Northwest Railroad Institute
• Program begins: July 15.
• Program length: Six months.
• Tuition: $14,000.
• Where: 2901 E. Mill Plain Blvd.
• Information: 360-695-2500 or 800-868-1816.
• On the Web: Northwest Railroad Institute
The tooting of wood train whistles on Tuesday kicked off the announcement of a new freight railroad operations training program in Vancouver.
Starting July 15, Northwest Railroad Institute, a satellite location of the International Air and Hospitality Academy, will begin its first classes. The six-month program will be the first of its kind in the Pacific Northwest.
"This is really a big deal," said Arch Miller, founder and CEO of the International Air and Hospitality Academy and the new Northwest Railroad Institute.
Similar railroad programs are offered through Modoc Railroad Academy near Sacramento, Calif. and in Marion, Ill. and the National Academy of Railroad Sciences at Johnson County Community College in Overland Park, Kan.
Programs will provide training for freight railroad careers including freight conductors, conductor trainees, brakemen, switchmen and yardmen. It will not train engineers or passenger conductors.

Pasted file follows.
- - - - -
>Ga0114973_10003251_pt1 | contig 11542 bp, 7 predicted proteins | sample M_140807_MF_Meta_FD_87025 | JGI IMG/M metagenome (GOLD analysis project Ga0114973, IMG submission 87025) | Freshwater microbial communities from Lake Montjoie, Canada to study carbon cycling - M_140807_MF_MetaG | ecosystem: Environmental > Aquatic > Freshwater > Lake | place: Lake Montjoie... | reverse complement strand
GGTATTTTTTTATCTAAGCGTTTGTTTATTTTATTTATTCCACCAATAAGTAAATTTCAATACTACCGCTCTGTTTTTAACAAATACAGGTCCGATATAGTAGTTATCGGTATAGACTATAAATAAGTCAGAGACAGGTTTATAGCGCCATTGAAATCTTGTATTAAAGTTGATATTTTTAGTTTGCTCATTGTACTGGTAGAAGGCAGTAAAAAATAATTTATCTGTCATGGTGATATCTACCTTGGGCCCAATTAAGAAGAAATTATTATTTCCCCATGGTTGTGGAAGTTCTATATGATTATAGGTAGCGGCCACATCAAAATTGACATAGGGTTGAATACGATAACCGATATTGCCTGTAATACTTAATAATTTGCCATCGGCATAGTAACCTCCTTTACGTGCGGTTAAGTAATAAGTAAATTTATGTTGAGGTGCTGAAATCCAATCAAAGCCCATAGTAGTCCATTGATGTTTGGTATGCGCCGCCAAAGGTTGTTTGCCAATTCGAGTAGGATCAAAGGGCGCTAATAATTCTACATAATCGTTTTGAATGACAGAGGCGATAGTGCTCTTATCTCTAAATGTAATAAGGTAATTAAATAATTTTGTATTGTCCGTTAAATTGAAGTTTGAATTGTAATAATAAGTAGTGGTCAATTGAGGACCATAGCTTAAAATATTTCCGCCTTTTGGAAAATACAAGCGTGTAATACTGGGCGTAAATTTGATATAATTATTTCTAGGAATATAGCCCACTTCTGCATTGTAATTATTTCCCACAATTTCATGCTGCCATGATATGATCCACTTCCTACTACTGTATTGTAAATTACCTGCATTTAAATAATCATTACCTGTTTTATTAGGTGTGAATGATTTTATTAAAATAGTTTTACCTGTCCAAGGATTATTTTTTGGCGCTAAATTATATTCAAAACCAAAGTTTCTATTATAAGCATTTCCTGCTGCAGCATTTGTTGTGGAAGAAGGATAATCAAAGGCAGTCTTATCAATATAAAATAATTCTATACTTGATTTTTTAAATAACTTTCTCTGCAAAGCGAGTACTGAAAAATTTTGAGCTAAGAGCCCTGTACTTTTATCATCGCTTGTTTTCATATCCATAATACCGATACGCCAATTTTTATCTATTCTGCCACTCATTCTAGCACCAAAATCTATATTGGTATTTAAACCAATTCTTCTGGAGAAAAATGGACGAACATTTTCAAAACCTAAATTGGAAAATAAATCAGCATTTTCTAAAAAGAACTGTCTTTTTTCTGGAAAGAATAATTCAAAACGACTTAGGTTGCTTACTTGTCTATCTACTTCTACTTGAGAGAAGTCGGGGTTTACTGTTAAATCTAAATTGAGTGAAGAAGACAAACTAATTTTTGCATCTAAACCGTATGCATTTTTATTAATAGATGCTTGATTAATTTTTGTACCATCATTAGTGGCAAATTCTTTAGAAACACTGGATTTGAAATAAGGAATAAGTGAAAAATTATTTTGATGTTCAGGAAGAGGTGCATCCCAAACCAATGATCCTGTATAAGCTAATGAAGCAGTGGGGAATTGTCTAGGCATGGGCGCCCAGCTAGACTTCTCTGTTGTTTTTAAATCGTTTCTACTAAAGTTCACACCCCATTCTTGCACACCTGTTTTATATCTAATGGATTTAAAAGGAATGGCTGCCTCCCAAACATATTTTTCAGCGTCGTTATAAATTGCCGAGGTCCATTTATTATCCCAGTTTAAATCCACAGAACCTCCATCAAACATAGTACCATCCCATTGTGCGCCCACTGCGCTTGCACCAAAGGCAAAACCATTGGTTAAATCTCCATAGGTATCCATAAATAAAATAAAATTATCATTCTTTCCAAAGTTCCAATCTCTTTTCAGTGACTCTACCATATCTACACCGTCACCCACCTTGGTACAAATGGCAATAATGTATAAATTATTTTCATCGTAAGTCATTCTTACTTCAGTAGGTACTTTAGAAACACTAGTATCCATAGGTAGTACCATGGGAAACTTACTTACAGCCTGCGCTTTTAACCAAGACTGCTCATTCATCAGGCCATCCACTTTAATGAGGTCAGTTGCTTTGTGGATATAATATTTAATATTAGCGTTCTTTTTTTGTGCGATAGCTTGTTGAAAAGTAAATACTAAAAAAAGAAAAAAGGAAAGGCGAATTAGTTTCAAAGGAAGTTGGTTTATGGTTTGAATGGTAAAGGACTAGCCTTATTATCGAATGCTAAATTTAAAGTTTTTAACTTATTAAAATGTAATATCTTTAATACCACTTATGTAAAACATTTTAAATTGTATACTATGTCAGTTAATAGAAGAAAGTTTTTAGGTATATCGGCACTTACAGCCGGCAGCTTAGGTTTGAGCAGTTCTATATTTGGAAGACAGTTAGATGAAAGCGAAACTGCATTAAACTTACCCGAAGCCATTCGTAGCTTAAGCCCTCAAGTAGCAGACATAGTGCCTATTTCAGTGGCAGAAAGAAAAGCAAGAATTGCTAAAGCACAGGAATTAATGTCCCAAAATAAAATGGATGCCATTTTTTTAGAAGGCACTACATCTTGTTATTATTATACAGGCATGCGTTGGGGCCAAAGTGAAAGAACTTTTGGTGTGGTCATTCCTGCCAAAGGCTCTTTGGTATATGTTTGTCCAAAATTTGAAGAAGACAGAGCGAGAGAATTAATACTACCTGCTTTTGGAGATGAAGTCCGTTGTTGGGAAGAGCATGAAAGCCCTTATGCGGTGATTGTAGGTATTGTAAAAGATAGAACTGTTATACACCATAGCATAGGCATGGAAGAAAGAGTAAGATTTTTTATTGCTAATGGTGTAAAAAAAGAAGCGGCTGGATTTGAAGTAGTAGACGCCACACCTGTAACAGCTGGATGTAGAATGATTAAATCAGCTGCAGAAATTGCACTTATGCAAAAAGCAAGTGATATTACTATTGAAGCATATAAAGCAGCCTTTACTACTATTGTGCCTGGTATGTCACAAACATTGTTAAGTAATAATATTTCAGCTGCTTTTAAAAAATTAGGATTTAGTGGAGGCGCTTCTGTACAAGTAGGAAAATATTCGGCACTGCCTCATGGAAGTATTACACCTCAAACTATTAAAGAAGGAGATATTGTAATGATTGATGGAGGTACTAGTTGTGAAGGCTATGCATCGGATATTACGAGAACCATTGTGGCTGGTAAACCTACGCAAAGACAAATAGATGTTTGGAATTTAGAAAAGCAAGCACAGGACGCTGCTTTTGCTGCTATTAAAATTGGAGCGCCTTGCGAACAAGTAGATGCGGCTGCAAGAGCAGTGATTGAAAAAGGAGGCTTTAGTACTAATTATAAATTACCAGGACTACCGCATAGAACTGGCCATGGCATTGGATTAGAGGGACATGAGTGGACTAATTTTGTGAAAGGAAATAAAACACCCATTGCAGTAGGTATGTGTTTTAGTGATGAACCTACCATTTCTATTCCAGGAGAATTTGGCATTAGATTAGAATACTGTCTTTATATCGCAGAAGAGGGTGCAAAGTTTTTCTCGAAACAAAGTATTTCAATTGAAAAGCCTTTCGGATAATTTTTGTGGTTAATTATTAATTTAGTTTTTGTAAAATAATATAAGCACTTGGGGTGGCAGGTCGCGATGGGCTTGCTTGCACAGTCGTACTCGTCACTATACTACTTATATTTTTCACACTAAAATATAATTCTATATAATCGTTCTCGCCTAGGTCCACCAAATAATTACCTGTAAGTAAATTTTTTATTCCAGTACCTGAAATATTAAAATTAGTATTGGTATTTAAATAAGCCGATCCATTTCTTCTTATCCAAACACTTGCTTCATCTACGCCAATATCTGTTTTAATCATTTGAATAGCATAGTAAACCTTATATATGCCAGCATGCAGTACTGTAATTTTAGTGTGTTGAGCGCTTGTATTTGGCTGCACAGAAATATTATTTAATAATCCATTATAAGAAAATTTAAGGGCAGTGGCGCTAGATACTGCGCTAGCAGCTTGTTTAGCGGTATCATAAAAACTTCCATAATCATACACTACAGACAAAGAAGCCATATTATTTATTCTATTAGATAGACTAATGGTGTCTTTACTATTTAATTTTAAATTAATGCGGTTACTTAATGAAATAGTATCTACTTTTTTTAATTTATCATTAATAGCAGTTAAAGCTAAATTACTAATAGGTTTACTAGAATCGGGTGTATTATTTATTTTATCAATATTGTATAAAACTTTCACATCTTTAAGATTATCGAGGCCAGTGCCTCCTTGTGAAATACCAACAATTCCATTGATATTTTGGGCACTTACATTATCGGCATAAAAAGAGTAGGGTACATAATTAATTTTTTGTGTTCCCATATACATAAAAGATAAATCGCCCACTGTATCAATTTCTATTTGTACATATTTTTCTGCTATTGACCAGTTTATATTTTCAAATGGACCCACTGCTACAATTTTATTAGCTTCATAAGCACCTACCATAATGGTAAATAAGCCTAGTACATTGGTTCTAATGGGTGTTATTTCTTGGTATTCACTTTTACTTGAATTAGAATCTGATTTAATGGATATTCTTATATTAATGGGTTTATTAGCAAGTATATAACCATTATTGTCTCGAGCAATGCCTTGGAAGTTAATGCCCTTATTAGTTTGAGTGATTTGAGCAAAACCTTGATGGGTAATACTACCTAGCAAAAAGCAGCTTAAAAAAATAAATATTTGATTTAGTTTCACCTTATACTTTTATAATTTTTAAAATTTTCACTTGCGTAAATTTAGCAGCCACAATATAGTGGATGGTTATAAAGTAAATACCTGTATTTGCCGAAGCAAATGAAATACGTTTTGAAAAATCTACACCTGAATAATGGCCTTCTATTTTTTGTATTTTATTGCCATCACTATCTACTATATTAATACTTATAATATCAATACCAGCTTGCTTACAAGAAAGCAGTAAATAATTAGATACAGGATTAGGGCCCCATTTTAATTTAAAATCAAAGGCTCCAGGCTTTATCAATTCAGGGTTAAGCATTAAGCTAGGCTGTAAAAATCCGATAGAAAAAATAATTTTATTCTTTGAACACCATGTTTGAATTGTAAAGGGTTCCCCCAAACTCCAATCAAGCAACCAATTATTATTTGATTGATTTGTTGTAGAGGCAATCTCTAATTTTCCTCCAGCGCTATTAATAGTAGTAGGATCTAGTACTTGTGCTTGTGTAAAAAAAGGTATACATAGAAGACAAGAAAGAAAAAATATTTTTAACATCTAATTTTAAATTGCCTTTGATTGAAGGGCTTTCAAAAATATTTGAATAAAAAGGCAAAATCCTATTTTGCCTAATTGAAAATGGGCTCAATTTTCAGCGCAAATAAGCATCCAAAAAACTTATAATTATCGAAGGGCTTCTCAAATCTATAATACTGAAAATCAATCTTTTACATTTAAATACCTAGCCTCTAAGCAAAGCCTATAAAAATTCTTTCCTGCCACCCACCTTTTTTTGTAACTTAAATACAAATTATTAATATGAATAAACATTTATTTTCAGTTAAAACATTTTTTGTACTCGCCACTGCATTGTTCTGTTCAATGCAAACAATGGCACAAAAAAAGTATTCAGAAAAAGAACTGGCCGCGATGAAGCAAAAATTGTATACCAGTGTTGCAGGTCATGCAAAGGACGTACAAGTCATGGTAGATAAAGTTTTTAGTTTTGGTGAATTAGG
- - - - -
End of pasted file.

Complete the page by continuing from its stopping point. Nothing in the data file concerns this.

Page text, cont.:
The six-month program will consist of nine units including yard switching operations, air brakes and train handling rules and hazardous materials practices and handling. Tuition will be $14,000.
Applications for up to 50 students will be accepted beginning June 15. Students must be at least 18 years old and have earned either a high school diploma or GED.
The institute's backers anticipate demand for trained workers. An estimated 20 to 25 percent of the freight railroad industry's 175,000-strong workforce will be eligible for retirement in the next five years, they said.
Entry-level jobs in the freight railroad industry pay around $40,000. In 2009, the average U.S. railroad employee earned $81,563 in wages and $25,522 in benefits, for total compensation of $107,085, according to the Association of American Railroads.
The school has received approval of the Workforce Training and Education Coordinating Board and Veterans Affairs and its beneficiaries. It is awaiting approval from the U.S. Department of Education, said Laurel Buchanan, director of admissions.
Classes will be in the organization's renewable energies campus at 200 Grand Blvd. north of the Grand Central Fred Meyer.
"We tried to buy the old Vancouver City Hall building downtown, but we didn't get it," Miller said.
"A diploma from the Northwest Railroad Institute soon will be a ticket for landing an entry-level job in the railroad industry," Terry Keene said. Keene, a member of the school's advisory committee, worked for BNSF Railway for 39 years.
The freight railroad operations program adds to an existing array of programs operated by the air and hospitality academy. Those include training programs for airline, culinary, hotel and restaurant management and wind energy industries.